Mnangagwa haunted by 2017 coup skeletons


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HARARE – New information emerging from Zanu-PF corridors indicates that the current factional fights in the ruling party are emanating from a 2017 power-sharing deal gone sour, source has gathered. Pressure is mounting on President Emmerson Mnangagwa to hand over power to his deputy Constantino Chiwenga because, according to the fundamentals of the November 2017 coup that overthrew the late former President Robert Mugabe, he was supposed to serve one term and then hand over power to the former army general, some former Zanu-PF members have claimed.

However, Mnangagwa has indicated that he will run for the second term, with his allies pushing to declare him a life President, further widening the rift between the two. The latest fissures come as Mnangagwa has turned to several religious groups for support.

Disgruntled serving and ex-Zanu-PF members have in the past week amplified calls for Mnangagwa to step down, in what analysts described as a confirmation of the imploding factionalism in the second republic.

Interestingly, the ex-Zanu-PF members are using the same script applied in the build-up to Mugabe’s overthrow, which eventually led to Mnangagwa taking over on the back of the coup.

This script is also one that has torn apart Zanu-PF since the 1990s when staunch party cadres such as the late Edgar Tekere had to leave the party to form the Zimbabwe Unity Movement, following disgruntlement over Mugabe’s long stay in power.

A former Zanu-PF youth leader, Jim Kunaka, said Mnangagwa should honour the 2017 coup agreement and hand over power to Chiwenga.

“If they had agreed with General Chiwenga that he would give him five years to rule, what prompted him to change today, that he refuses to give him a chance? There is no need to go for congress,” Kunaka, who now represents the Zanu-PF Original, said yesterday.

“He (Mnangagwa) must honour what he agreed with Chiwenga that he would rule for a single term. He has already created parallel structures — Varakashi, Young Women for ED, Men BelievED … Those are now people who are loyal to him and not the organisation itself,” Kunaka added.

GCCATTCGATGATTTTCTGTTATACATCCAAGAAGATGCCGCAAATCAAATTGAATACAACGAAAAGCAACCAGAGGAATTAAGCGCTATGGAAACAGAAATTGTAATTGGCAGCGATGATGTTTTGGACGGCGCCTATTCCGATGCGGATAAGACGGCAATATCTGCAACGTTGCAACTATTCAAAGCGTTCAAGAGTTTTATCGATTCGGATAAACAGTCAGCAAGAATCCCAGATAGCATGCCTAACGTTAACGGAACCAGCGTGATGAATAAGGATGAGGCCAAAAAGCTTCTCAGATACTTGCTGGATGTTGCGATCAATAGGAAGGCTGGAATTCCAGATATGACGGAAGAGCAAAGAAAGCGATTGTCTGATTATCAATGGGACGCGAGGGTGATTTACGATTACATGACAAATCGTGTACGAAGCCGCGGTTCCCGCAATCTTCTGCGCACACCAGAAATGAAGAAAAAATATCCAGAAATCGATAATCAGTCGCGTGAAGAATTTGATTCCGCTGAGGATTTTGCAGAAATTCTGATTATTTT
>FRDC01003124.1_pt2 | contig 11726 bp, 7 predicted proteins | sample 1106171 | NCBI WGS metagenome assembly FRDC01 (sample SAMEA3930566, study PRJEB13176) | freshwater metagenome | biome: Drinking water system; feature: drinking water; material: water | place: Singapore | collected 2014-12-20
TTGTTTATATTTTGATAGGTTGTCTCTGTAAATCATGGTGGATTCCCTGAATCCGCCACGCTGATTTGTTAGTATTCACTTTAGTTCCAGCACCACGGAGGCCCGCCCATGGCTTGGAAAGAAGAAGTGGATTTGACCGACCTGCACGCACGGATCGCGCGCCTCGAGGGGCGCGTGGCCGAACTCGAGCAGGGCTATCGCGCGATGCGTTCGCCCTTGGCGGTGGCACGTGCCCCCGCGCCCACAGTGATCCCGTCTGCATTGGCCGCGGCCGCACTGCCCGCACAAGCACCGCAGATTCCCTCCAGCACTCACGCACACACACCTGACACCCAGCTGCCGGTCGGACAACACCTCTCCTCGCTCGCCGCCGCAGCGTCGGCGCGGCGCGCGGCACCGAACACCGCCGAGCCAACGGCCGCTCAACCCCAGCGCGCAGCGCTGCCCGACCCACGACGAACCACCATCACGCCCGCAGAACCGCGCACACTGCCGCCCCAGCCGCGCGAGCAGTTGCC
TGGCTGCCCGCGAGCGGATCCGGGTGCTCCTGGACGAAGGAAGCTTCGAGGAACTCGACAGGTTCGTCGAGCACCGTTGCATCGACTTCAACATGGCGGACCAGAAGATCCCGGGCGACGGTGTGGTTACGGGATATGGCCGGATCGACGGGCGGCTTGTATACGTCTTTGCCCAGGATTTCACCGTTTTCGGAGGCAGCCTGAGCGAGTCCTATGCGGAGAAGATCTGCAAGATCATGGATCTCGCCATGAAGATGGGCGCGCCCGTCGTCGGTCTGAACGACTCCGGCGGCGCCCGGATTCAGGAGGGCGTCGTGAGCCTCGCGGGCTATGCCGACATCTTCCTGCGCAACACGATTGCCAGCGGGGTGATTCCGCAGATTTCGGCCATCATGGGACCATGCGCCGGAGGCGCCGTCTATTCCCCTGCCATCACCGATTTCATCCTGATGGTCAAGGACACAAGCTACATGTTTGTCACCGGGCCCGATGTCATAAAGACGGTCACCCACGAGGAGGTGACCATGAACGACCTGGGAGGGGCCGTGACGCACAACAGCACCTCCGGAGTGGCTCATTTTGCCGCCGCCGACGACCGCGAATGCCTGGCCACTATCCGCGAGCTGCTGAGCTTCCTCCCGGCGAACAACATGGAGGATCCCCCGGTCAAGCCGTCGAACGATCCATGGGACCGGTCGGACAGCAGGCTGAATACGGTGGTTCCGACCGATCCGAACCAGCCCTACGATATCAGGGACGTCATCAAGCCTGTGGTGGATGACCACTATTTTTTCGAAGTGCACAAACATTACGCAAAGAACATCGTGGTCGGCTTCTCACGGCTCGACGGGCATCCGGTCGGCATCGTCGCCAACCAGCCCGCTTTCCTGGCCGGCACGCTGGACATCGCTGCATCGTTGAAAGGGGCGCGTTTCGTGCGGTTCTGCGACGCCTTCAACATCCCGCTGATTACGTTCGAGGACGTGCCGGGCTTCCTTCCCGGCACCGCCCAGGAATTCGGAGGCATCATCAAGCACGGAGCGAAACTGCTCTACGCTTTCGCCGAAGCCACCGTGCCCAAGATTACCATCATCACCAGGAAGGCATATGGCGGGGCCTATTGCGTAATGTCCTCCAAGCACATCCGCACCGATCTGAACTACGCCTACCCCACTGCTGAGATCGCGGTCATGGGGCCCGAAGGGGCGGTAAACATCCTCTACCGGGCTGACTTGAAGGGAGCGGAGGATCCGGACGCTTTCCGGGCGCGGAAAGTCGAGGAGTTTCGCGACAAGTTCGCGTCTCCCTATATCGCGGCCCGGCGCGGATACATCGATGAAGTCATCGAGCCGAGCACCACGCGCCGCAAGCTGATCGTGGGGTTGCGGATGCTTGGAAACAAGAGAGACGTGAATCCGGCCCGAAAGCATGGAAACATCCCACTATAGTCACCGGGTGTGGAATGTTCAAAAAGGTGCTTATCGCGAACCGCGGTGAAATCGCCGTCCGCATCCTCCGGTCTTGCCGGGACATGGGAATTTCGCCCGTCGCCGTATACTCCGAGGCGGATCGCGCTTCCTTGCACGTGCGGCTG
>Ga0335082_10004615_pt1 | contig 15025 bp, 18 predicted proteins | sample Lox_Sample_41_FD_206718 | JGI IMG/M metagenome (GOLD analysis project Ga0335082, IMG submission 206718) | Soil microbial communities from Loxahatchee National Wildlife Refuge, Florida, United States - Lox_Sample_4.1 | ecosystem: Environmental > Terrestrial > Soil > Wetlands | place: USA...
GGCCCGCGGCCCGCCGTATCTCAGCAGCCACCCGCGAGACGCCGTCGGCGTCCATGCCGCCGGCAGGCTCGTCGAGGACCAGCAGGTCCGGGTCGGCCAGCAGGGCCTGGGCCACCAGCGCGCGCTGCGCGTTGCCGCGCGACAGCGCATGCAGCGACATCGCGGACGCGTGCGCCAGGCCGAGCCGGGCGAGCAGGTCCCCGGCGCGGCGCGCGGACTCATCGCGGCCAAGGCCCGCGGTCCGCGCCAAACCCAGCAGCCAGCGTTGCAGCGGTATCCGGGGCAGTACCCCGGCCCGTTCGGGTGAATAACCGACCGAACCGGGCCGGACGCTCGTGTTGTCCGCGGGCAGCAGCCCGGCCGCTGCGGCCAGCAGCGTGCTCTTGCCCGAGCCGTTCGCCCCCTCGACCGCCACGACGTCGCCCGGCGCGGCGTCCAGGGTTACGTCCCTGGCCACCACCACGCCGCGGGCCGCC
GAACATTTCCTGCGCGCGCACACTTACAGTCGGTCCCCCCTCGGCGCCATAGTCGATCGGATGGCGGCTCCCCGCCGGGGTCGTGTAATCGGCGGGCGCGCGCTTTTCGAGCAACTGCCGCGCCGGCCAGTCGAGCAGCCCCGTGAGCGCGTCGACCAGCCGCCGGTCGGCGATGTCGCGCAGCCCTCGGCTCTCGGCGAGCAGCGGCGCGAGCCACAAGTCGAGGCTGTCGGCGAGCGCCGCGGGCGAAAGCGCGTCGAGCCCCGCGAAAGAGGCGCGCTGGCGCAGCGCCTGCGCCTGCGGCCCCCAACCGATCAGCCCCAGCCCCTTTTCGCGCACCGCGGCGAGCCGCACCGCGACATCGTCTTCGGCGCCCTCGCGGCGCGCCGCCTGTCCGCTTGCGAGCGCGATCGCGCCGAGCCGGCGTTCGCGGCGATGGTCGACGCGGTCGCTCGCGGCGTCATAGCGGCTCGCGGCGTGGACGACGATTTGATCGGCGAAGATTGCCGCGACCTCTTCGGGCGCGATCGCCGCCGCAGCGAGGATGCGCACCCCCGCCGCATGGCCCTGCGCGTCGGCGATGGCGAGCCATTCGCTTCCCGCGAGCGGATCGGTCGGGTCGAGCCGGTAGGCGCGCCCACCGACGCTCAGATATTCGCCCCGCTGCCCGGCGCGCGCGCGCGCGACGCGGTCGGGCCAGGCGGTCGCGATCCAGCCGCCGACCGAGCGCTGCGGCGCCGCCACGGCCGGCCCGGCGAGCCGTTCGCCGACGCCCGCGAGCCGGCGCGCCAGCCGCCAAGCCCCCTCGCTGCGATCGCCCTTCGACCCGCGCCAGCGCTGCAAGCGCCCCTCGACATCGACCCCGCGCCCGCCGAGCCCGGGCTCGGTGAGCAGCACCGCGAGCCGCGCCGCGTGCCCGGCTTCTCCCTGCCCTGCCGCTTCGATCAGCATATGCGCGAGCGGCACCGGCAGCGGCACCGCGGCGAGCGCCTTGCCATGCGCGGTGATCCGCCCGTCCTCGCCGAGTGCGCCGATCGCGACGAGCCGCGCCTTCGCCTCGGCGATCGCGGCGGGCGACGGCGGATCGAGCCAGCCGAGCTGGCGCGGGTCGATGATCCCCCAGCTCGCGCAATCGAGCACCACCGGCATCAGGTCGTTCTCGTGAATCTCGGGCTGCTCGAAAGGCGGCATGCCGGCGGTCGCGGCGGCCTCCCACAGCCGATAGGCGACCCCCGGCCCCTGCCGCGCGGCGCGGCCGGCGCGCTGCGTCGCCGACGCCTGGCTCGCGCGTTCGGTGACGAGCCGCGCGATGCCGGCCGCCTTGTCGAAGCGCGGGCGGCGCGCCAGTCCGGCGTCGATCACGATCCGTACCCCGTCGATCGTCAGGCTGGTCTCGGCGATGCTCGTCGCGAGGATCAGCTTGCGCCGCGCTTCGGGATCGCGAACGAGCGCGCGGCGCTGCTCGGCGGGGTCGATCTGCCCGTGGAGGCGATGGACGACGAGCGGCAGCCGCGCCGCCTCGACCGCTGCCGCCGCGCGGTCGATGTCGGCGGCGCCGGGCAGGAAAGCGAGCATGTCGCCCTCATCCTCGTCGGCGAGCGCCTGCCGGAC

Former Zanu-PF youth commissar Godfrey Tsenengamu, who now leads the Front for Economic Emancipation in Zimbabwe party, on Wednesday warned that Mnangagwa would lose the 2023 poll.

Tsenengamu was fired from the ruling party following a “name and shame” sting operation meant to expose corrupt party

“It will be disgraceful if you don’t change the way you are doing things. Come 2023, you won’t win if you are the candidate. Even if you will be contesting against me, you won’t win. Those near Mnangagwa, tell them that the fool said stop your bad ways. You are going nowhere. If we reach 2023 and if you are a candidate, you won’t win. The only thing you can do is make amends with some people,” he said.

Zanu-PF information director Tafadzwa Mugwadi condemned attempts by “individuals to seek the unconstitutional removal of President Mnangagwa” from office.

He dismissed the Mnangagwa and Chiwenga rivalry claims as false and warned Kunaka and Tsenengamu that they were “playing with fire”.

“To even seek to invite our esteemed defence forces into these baseless claims is most unfortunate. As director of information, I remind the public to ignore the two embattled renegades and those behind them, for they are not members of Zanu-PF anymore.

“While it is expected that individuals can be excited, playing with fire is beyond one’s limits. It is one thing to criticise Mnangagwa as a Zanu-PF president and first secretary and a different thing altogether to seek the unconstitutional removal of His Excellency, Mnangagwa as President of Zimbabwe. To attempt the latter expressly or impliedly will be tantamount to asking for tragic consequences,” Mugwadi charged.